This section is from the book "Preserving And Pickling", by Mary M. Wright. Also available from Amazon: Preserving and Pickling: Two Hundred Recipes for Preserves, Jellies, Jams, Marmalades, Pickles, Relishes and Other Good Things.
Fruits, such as peaches, pears, plums and such like, are the most satisfactory for pickling purposes, but berries are also fine spiced. Spiced and pickled fruits make nice relishes to be eaten with meats, and the larger fruits are nice to include in the children's school lunches.
None but ripe, firm fruits should be chosen for pickling, and only the best cider vinegar. This may be weakened to suit the taste.
To each five pounds of cherries use one pint of vinegar, three pounds of sugar, and one teaspoonful each of ground cinnamon and mace, and a few cloves. Tie the spices up in a cheese-cloth bag, and allow them to simmer with the sugar and vinegar for about fifteen minutes. Add the fruit and simmer slowly for about twenty minutes. Fill into jars and seal while hot. Cherries may be stemmed and stoned for these pickles, or the stems and stones may be retained if desired.
To make these use large, firm free-stone peaches, peel and halve. In the center of each half place a bit of ginger root. Place the two halves together, and keep in place with splints from stick cinnamon. Proceed as in the above recipe only omitting the spices. The ginger root and cinnamon give the desired spiciness to these pickles. Use white vinegar or clear vinegar, and white sugar for these pickles.
Peel the sweet apples and quinces, halve and core. Simmer slowly in a little water until nearly tender; then remove and place in a spiced syrup made by adding sugar, water, and spices. Use four pounds of sugar to each seven pounds of fruit, one ounce each of ginger root, cinnamon, cloves and allspice. Tie the spices in a muslin bag. Remove the quinces and apples from syrup, and fill into glass jars. Boil the syrup down a little more, pour over the fruit, and seal.
Follow the above recipe only instead of spices add a cupful of mint tea made by simmering one cupful of fresh green mint in a pint of water or a half cupful of dried mint. Strain before adding. Use one cupful of water instead of the pint.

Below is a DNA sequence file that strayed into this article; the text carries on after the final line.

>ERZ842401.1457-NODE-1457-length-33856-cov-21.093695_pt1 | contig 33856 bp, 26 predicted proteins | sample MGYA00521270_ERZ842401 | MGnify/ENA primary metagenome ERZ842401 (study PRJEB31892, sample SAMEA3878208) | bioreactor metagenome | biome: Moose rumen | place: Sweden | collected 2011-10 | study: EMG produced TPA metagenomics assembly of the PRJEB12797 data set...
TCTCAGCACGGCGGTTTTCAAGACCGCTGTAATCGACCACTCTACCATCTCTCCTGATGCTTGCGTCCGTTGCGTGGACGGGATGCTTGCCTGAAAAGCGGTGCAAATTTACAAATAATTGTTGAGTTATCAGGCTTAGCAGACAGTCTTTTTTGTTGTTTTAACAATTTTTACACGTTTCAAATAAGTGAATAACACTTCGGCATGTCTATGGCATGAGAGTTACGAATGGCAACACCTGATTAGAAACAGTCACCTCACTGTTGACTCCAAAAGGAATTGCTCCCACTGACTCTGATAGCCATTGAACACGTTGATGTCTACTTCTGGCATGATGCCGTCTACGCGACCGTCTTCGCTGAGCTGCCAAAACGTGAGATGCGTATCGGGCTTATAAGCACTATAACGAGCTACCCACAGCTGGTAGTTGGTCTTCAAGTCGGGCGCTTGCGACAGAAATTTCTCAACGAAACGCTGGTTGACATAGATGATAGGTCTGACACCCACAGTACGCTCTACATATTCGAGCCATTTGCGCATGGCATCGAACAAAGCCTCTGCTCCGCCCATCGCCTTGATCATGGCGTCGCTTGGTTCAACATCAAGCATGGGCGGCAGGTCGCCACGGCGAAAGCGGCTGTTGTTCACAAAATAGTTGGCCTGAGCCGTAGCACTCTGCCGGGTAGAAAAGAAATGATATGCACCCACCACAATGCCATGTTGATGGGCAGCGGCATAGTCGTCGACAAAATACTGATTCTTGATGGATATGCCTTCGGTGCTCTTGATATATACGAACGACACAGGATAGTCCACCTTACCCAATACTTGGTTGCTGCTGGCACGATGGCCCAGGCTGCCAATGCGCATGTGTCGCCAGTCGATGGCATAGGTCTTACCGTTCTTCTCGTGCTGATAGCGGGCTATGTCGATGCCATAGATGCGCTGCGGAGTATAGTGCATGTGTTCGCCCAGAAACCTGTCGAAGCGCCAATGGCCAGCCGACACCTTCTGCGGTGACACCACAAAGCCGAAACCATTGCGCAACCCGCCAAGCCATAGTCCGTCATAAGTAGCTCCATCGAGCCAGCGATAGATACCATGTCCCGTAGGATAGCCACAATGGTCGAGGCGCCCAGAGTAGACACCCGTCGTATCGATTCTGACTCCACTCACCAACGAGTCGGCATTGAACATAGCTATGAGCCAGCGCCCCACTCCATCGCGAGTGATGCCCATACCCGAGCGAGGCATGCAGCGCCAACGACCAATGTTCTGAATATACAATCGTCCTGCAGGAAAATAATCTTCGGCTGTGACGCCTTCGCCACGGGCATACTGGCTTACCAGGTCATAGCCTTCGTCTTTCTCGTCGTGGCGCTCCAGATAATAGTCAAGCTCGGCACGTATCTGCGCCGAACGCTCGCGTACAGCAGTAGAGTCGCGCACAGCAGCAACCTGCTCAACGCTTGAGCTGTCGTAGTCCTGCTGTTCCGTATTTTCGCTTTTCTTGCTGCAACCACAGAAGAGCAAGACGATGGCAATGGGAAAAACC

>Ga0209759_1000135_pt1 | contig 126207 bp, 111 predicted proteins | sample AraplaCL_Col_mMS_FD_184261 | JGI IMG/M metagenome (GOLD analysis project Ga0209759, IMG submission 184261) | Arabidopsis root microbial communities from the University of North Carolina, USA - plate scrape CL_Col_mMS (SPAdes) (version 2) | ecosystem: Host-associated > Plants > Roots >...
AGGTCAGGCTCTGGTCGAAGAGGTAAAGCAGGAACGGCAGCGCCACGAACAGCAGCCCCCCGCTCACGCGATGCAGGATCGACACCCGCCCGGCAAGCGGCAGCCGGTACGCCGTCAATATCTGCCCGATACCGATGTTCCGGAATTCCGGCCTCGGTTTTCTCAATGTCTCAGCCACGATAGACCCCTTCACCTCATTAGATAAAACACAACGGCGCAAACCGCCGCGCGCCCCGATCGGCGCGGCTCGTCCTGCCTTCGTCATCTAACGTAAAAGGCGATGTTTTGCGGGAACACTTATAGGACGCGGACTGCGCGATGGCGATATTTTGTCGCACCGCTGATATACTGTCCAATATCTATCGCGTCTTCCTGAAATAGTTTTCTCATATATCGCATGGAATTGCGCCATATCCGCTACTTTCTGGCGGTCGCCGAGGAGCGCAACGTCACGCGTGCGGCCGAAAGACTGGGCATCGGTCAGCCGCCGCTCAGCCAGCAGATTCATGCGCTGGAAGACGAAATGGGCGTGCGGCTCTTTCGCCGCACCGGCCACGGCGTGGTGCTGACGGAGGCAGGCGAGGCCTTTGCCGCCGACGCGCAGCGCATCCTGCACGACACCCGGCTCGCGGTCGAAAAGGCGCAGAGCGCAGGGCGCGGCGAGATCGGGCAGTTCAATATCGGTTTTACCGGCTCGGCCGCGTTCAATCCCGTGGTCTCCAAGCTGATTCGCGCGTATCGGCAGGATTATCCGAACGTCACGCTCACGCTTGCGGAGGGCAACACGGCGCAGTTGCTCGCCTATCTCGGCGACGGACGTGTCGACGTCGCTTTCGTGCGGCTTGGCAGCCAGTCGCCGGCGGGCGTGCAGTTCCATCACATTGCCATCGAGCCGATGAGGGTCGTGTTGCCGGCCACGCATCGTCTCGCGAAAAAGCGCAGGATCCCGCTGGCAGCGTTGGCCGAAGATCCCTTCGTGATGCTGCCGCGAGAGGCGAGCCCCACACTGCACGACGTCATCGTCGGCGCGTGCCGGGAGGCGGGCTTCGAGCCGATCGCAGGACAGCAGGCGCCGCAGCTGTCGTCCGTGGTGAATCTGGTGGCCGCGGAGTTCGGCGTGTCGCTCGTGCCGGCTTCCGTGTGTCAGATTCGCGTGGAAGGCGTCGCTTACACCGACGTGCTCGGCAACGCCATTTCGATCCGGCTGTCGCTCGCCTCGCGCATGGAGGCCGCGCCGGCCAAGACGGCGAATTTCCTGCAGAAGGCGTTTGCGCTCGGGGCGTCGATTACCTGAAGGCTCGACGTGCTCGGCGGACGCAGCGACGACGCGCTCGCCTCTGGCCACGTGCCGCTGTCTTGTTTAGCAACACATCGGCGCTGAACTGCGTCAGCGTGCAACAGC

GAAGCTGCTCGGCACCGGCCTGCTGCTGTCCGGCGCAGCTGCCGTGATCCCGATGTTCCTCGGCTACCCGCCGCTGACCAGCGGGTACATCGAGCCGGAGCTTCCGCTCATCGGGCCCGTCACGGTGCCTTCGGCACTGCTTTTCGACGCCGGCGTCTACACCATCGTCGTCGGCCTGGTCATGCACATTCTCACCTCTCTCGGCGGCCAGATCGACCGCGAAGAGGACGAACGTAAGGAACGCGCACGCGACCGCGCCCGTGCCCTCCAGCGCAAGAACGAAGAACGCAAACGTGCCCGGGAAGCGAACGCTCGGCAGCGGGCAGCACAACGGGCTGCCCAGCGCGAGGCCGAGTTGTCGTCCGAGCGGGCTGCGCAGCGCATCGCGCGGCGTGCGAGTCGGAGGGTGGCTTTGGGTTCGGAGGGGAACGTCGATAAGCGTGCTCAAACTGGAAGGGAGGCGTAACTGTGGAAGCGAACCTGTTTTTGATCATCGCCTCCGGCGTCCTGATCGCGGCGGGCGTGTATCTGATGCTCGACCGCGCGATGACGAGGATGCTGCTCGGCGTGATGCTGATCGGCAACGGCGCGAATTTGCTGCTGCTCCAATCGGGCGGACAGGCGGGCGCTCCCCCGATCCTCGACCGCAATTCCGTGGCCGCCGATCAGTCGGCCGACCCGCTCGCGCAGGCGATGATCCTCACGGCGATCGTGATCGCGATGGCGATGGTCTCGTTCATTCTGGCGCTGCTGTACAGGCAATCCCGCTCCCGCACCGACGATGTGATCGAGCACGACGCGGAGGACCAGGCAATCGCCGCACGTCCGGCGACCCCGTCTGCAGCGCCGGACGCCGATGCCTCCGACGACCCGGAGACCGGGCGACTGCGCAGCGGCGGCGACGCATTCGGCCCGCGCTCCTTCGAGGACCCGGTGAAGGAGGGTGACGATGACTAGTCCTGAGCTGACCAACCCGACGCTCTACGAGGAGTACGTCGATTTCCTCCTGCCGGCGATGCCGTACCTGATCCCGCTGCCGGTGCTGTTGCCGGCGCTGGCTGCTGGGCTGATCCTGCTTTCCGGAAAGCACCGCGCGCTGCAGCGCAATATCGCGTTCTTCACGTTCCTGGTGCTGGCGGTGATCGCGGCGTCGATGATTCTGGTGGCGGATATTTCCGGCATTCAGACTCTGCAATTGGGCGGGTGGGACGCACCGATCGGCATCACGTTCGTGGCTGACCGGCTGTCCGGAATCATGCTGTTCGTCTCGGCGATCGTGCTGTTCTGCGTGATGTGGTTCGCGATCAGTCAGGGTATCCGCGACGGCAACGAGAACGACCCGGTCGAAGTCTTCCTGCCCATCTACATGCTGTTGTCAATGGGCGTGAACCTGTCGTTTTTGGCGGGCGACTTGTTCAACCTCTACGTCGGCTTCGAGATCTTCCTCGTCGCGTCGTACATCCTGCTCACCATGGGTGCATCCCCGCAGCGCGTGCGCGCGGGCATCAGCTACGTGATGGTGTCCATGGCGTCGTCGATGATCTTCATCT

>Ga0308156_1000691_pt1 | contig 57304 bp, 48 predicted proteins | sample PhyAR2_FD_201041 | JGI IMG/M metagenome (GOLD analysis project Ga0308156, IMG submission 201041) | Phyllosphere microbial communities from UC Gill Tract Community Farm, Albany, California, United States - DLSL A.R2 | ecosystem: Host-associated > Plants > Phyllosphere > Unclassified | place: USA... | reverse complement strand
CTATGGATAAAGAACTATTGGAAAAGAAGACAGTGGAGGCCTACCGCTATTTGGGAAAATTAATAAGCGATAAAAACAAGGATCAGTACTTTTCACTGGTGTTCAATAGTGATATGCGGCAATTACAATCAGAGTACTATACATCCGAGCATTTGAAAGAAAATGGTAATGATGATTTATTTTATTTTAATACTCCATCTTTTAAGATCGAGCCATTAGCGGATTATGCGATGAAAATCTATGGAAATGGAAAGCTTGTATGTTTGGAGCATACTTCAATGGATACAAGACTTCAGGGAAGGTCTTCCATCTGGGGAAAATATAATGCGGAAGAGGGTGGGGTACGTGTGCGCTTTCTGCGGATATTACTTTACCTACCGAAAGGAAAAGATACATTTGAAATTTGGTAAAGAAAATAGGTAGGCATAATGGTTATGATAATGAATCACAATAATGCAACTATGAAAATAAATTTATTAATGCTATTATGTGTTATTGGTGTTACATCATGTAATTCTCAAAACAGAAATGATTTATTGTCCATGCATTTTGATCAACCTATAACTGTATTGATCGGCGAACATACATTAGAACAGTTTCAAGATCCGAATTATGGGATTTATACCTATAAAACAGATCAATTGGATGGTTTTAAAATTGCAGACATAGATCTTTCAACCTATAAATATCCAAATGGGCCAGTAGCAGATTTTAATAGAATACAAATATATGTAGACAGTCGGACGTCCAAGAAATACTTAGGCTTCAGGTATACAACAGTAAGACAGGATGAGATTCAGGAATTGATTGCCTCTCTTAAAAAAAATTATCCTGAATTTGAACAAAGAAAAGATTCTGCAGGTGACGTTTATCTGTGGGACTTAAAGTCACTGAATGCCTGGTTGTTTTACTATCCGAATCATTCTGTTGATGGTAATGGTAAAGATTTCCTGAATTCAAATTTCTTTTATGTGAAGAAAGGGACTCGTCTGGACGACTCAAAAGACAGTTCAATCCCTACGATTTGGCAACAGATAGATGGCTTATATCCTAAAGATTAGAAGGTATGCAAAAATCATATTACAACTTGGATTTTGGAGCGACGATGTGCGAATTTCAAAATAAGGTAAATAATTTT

To seven pounds of ripe figs allow three pounds of sugar, one pint of vinegar, one pint of water, and one ounce each of cloves, allspice, mace and cinnamon tied up in a muslin bag. Boil the figs in the syrup until tender and fill into jars. Boil the spiced syrup down until it has the consistency of honey, pour over the figs, and seal.
Cut the canteloupe into sections, peel, and remove the green rind and the soft inner part. Soak in a weak brine overnight. Proceed as in making the watermelon pickle, only add instead of the ginger root a teaspoonful of mace and a few cloves tied up in a muslin bag.
Blueberries are good spiced. To each quart of fruit allow about three-fourths of a pound of sugar, one-half cupful of vinegar, a teaspoonful each of cinnamon and allspice. Tie the spices in thin muslin bags and boil with the sugar and vinegar, and one-half cupful of water, add the berries, heat slowly and boil for about five minutes.
Choose nice large grapes that are not too ripe. Wash and cut off by the stem, and place in a jar.
Make a syrup of vinegar, sugar and spices, as for the other pickled fruit, and when boiling pour over the grapes in the jars and let stand until cool, then pour back in the kettle-you should have a little more syrup than will fill the jars in the first place, to allow for boiling away-and boil down until the syrup begins to thicken a little, then pour over the grapes again, to overflowing, and seal while hot.
Use the nice red-cheeked Siberian crabs for this purpose, and the large red plums. Pick over carefully, but do not peel. Prick the skins. Steam the apples and plums until tender, but keep them as whole as possible. For each four pounds allow four pounds of sugar, one pint of vinegar, and a teaspoonful each of cinnamon and allspice. If preferred one or two cloves can be stuck into each apple and plum. Simmer slowly until clear. This is excellent when served with meats.
Place six pounds of stemmed currants in alternate layers with four pounds of sugar in a preserving kettle, and let stand several hours. Turn off the juice and boil until it jellies; then add the currants, one tablespoonful of cinnamon, one teaspoonful each of allspice and cloves, and one cupful of vinegar. Boil to a thick sauce, and fill into jars. This is particularly good to serve with meats.